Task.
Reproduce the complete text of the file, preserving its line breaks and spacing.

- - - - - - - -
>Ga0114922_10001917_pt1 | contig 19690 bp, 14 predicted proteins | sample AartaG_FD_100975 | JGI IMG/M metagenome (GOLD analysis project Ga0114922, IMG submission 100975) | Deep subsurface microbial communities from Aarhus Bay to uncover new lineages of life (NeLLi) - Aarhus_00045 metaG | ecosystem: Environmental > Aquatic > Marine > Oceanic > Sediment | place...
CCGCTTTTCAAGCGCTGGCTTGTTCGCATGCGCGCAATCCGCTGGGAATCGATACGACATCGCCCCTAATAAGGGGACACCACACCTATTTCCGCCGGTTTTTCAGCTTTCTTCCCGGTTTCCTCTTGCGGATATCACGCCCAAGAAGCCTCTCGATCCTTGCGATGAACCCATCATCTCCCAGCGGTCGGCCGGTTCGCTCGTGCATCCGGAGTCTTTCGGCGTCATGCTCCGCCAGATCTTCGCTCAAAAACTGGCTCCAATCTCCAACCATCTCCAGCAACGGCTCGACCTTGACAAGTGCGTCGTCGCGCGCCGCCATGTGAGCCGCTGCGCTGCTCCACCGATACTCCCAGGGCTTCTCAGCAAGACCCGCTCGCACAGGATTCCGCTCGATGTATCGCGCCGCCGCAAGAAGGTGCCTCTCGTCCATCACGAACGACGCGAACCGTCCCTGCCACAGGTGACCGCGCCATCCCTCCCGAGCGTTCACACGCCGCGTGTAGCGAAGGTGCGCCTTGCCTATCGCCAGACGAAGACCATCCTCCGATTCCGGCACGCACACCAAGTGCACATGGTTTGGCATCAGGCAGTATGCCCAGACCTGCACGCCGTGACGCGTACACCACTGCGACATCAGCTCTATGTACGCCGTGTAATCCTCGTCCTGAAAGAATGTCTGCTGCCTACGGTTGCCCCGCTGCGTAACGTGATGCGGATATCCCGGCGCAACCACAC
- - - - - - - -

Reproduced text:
>Ga0114922_10001917_pt1 | contig 19690 bp, 14 predicted proteins | sample AartaG_FD_100975 | JGI IMG/M metagenome (GOLD analysis project Ga0114922, IMG submission 100975) | Deep subsurface microbial communities from Aarhus Bay to uncover new lineages of life (NeLLi) - Aarhus_00045 metaG | ecosystem: Environmental > Aquatic > Marine > Oceanic > Sediment | place...
CCGCTTTTCAAGCGCTGGCTTGTTCGCATGCGCGCAATCCGCTGGGAATCGATACGACATCGCCCCTAATAAGGGGACACCACACCTATTTCCGCCGGTTTTTCAGCTTTCTTCCCGGTTTCCTCTTGCGGATATCACGCCCAAGAAGCCTCTCGATCCTTGCGATGAACCCATCATCTCCCAGCGGTCGGCCGGTTCGCTCGTGCATCCGGAGTCTTTCGGCGTCATGCTCCGCCAGATCTTCGCTCAAAAACTGGCTCCAATCTCCAACCATCTCCAGCAACGGCTCGACCTTGACAAGTGCGTCGTCGCGCGCCGCCATGTGAGCCGCTGCGCTGCTCCACCGATACTCCCAGGGCTTCTCAGCAAGACCCGCTCGCACAGGATTCCGCTCGATGTATCGCGCCGCCGCAAGAAGGTGCCTCTCGTCCATCACGAACGACGCGAACCGTCCCTGCCACAGGTGACCGCGCCATCCCTCCCGAGCGTTCACACGCCGCGTGTAGCGAAGGTGCGCCTTGCCTATCGCCAGACGAAGACCATCCTCCGATTCCGGCACGCACACCAAGTGCACATGGTTTGGCATCAGGCAGTATGCCCAGACCTGCACGCCGTGACGCGTACACCACTGCGACATCAGCTCTATGTACGCCGTGTAATCCTCGTCCTGAAAGAATGTCTGCTGCCTACGGTTGCCCCGCTGCGTAACGTGATGCGGATATCCCGGCGCAACCACAC